Let’s tone down the rhetoric, and not take things so personally. An interesting discussion on the important topic of what a religion is doesnt need to devolve in charges of religious extremism, which in a group like this, is a big insult indeed
Now as for what a religion is:
Whatever else it is, it has a supernatural component.
At the turn of the century, the high court ruled that religion is “faith in god.” But that definition was soon found to be too narrow, since there are religions that dont have concepts of faith and others that dont have concepts of a god (pantheisms and panentheisms, etc.)
Soon after, the consensus definition of religion was a functionalist one: if it looks like a religion, and quacks like a religion, it is a religion. But this definition was found to be too broad—functionalists defined Marxism as a religion, going to baseball games as religious (everyone adheres to certain ritualized elements, the convocation begins with a hymn, there are heights of emotion like in some religious services, etc.)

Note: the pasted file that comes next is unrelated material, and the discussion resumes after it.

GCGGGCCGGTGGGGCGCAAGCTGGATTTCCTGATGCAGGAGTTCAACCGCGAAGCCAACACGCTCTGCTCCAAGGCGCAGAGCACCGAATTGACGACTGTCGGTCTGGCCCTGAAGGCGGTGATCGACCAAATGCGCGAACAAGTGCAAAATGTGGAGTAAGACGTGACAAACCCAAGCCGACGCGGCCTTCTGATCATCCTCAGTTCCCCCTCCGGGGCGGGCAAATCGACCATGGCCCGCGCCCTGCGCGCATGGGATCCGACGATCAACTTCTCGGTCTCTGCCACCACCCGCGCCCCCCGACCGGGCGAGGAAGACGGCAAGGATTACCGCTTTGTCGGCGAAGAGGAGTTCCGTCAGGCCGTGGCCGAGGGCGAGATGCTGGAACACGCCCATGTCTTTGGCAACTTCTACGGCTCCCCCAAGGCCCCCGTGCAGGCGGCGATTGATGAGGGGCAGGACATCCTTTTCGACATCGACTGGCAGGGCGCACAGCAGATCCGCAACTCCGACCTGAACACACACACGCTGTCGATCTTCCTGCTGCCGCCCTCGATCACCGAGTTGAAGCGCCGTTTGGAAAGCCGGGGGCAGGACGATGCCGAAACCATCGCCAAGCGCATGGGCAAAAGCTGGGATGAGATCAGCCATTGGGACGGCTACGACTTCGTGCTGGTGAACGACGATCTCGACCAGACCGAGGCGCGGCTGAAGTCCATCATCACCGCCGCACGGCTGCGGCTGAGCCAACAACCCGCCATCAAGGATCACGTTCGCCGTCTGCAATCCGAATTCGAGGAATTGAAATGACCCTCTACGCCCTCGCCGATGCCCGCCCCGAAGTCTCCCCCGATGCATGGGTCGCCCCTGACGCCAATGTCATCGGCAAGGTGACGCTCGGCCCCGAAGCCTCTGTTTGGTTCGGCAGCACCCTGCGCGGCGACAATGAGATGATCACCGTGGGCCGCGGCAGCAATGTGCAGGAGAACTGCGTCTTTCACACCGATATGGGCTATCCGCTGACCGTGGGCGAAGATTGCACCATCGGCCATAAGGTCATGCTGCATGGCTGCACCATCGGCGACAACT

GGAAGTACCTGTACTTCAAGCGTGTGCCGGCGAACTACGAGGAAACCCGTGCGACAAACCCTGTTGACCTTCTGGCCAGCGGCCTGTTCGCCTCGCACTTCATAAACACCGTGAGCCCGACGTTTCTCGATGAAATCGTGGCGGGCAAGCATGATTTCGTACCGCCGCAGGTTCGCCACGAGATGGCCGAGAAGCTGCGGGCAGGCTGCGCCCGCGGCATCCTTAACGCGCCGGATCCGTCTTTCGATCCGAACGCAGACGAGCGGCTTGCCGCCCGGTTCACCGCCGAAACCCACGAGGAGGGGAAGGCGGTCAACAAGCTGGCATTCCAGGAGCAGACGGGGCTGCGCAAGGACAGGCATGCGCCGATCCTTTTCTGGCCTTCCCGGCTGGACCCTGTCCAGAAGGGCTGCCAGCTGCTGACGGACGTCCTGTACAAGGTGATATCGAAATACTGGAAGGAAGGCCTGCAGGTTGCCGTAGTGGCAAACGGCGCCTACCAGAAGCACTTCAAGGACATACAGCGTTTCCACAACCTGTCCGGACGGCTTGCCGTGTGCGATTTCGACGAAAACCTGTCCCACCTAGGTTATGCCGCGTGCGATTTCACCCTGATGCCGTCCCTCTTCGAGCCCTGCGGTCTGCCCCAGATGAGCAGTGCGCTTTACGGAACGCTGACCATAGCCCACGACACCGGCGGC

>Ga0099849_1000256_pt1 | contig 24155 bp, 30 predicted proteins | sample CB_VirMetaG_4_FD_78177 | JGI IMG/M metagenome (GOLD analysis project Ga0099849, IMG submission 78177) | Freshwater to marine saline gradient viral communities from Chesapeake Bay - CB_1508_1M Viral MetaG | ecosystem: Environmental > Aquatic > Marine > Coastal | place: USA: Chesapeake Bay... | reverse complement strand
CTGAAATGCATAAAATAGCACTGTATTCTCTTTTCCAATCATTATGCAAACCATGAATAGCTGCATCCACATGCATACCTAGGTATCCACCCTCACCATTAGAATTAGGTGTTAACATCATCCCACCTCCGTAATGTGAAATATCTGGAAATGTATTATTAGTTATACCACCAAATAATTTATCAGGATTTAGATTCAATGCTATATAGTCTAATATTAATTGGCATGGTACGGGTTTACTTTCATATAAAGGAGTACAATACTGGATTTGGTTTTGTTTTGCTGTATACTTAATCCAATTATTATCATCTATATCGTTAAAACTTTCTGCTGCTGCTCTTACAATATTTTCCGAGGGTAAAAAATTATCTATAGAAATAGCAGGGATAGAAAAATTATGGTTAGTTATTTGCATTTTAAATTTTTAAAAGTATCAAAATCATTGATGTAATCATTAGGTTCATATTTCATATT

Another far too broad definition is Paul Tillich’s: that religion and God is the “object of one’s ultimate concern.” But this is also far too broad: it allows that money can be some people’s religion. Or sex. Or any obsession.
A definition that includes everything fails to draw distinctions and loses its effectiveness as a definition.
So the consensus definition of religion now the last 30 or so years among scholars in the field who study it is: whatever elese it is, it has a supernatural component. Thus, Mahayana and Theraveda Buddhism are considered religions (belief in supernatural claims regarding the life of the Buddha, ancestor worship, etc.) but Zen is not, as it is without supernatural belief. That’s why scholars call Zen and certain kinds of confucianism also “Eastern Philosophy”
There are other things they say helps define religion: that it is participatory, at least by the individual, that it is a “communication system,” and that there is an other-worldly component. Etc.